*Please note that the links to the content in this Part will direct you to Westlaw AU.
The latest issue of the Australian Journal of Competition and Consumer Law (Volume 22 Part 3) contains the following material:
- One more new feature
This article describes the Australian Competition and Consumer Commission’s strategic approach to identifying priorities. With competition enforcement, the focus is on key parts of the Competition and Consumer Act 2010 (Cth) and conduct that causes significant detriment, and often has wider implications. Consumer enforcement priorities are more focused on particular sectors and types of behaviour. The article predicts that a number of mergers and acquisitions will raise challenging issues for the Commission. It also outlines regulatory priorities and the Commission’s continuing work in various infrastructure sectors.
This article investigates the principles relating to the hypothetical reasonable consumer, with particular attention paid to the knowledge attributed to such a consumer. It is submitted that the differing judgments in the TPG v ACCC decision, at first instance and the appeals, have cast doubt on how to determine whether particular knowledge has been proven, and the relevance to, and effect of, such a determination on a finding that advertising is misleading or deceptive or likely to mislead or deceive under the provisions of s 52 of the Trade Practices Act 1974 (Cth) and its successor provision, s 18 of the Australian Consumer Law.
A snuggle for survival – the paradox of section 44ZZRD(3)(c): Restricting co-operation may mean restricting competition – Marianna Parry and Richard Hobson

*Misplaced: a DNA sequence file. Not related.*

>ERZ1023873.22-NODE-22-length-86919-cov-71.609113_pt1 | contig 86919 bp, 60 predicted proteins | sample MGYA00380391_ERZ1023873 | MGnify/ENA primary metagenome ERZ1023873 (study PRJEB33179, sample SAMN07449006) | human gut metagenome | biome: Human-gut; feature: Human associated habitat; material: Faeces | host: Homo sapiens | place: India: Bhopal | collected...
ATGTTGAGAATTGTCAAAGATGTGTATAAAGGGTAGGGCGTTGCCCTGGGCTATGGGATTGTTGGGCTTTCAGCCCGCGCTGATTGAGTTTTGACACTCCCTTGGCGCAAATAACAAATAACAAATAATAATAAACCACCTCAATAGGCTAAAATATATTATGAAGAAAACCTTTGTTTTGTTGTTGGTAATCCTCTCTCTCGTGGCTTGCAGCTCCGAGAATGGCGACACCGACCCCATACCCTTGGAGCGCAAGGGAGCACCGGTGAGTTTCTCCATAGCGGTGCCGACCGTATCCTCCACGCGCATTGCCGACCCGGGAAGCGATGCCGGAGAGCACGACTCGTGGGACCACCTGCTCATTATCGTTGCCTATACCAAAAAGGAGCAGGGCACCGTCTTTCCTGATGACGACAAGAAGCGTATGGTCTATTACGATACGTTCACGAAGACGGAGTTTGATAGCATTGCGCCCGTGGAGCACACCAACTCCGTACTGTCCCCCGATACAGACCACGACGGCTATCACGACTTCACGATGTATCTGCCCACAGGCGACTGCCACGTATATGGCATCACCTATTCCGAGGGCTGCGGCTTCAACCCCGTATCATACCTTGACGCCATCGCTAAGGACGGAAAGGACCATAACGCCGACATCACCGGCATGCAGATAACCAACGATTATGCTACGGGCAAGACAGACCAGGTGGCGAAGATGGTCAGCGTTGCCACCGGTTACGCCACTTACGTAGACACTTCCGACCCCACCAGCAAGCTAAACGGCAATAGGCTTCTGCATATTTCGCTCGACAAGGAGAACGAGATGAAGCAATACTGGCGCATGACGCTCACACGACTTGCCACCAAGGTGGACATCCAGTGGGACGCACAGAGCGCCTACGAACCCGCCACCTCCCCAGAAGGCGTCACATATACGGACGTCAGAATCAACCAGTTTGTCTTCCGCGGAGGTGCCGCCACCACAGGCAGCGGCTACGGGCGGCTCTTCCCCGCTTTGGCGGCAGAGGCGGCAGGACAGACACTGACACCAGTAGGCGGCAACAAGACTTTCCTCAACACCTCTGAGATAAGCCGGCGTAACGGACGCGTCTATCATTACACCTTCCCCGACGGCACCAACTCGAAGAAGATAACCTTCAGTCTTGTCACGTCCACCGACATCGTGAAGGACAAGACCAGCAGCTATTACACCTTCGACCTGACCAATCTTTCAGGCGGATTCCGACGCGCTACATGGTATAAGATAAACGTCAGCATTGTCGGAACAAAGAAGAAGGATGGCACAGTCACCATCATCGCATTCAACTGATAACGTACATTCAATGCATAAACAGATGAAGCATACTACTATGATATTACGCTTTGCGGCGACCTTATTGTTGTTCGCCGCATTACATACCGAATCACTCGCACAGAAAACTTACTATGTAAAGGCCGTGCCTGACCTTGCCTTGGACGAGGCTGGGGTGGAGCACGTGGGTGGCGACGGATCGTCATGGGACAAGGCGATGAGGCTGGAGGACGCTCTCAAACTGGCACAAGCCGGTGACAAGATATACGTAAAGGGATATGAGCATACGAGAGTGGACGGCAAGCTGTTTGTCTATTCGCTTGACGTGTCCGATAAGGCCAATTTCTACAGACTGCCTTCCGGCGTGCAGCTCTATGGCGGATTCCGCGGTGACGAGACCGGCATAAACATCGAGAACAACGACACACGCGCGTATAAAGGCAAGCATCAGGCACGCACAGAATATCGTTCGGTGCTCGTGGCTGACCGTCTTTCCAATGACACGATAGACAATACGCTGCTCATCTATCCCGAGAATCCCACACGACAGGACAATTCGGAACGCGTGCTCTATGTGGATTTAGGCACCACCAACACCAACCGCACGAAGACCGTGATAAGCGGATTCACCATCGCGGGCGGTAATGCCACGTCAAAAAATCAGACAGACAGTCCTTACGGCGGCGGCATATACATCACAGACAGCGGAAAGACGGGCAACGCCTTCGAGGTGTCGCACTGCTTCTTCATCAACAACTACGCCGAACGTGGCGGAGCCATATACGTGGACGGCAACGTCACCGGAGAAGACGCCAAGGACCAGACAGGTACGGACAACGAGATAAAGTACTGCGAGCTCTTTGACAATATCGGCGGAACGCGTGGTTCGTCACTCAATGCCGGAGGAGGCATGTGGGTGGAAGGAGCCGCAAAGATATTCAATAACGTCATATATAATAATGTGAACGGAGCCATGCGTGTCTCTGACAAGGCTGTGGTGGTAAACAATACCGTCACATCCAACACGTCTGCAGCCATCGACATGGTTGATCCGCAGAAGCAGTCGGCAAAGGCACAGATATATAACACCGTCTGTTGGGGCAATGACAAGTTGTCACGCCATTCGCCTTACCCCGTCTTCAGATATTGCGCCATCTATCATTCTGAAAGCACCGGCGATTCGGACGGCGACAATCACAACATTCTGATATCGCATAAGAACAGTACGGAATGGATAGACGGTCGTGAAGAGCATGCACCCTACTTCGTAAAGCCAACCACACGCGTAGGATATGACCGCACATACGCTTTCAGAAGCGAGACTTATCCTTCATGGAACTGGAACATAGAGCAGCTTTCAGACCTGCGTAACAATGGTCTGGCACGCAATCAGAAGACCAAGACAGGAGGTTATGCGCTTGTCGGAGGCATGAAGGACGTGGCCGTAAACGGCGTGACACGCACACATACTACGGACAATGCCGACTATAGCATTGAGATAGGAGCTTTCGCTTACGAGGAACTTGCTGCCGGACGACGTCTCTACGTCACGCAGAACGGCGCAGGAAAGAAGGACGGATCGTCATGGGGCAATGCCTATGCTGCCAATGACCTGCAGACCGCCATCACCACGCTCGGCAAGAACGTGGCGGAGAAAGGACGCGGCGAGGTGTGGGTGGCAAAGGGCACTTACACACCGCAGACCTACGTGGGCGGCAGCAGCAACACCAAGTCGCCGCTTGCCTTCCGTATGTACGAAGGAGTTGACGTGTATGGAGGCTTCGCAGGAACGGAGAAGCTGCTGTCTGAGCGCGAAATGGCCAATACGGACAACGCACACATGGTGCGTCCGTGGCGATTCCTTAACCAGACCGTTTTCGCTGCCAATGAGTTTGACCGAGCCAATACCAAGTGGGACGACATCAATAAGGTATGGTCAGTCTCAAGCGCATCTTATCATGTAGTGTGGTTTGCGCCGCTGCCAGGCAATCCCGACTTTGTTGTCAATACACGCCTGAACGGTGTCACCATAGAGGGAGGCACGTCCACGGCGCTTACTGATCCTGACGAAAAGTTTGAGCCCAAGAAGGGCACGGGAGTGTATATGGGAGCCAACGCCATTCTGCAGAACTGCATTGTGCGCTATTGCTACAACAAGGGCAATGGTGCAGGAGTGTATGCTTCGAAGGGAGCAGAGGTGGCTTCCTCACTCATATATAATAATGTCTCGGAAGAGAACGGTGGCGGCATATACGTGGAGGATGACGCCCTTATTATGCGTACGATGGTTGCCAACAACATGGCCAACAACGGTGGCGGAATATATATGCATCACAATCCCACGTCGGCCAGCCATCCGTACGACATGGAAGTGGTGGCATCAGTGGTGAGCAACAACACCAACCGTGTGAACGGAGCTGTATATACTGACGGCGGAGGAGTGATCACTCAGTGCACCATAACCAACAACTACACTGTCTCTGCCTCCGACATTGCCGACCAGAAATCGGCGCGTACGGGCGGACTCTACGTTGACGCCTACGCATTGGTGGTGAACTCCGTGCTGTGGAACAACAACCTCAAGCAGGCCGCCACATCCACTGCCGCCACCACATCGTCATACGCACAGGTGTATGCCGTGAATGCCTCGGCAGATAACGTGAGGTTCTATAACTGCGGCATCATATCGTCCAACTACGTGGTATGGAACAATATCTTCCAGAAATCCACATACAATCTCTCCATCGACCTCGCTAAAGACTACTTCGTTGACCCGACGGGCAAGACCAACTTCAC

In December 2013, the Abbott Government announced that it would undertake a comprehensive root and branch review of competition laws and policy, which promises to examine the current laws, as well as the broader competition framework. It will also look at increasing productivity and efficiency in markets, easing the cost of living pressures, and raising living standards. Since competition law reforms are on the agenda, the authors argue that the balance between competition and co-operation is not established correctly in the current competition framework, as restricting certain forms of co-operation paradoxically restricts competition. This is particularly so in the case of the operation of s 44ZZRD(3)(c) of the Competition and Consumer Act 2010 (Cth), which makes joint bidding and teaming agreements potentially illegal in Australia. In view of the wide interpretation of “likely competitors” in the recent case Norcast SárL v Bradken Ltd (No 2) (2013) 219 FCR 14, the ambit of s 44ZZRD(3)(c) has widened even further. This article argues that it is time for a reform of the operation of s 44ZZRD(3)(c). Considering how teaming agreements and joint bidding are protected and encouraged in United States legislation, it is submitted that Australian businesses will become more competitive locally and globally if this form of co-operation is explicitly protected by the law.
- RG Tanna coal export terminal producers: The ACCC’s latest authorisation for resources companies to collectively negotiate with infrastructure providers – Anita Wise
- Important lessons on the approach to claims of misleading or deceptive conduct that involve representations as to future matters – Bernard McCabe
CASE NOTE – Christopher Hodgekiss SC
- In shopper docket wars, supermarkets come out on top: ACCC proceedings against Coles and Woolworths for breach of undertakings – Sarah Andrews
- The prohibition on resale price maintenance – From controversial beginnings to redundancy? – Russell Miller
- Mobile network coverage in regional, rural and remote Australia – Una Lawrence
- Collusion in the South African construction industry – Lesley Morphet
- Restructuring companies in economic difficulty without violating competition law – Yves Brulard and Laurène Baudouin
- A brief insight of competition law in Latin America – Luis Omar Guerrero Rodriguez
For the pdf version of the table of contents, click here: WAU – AJCCL Vol 22 Pt 3 Contents.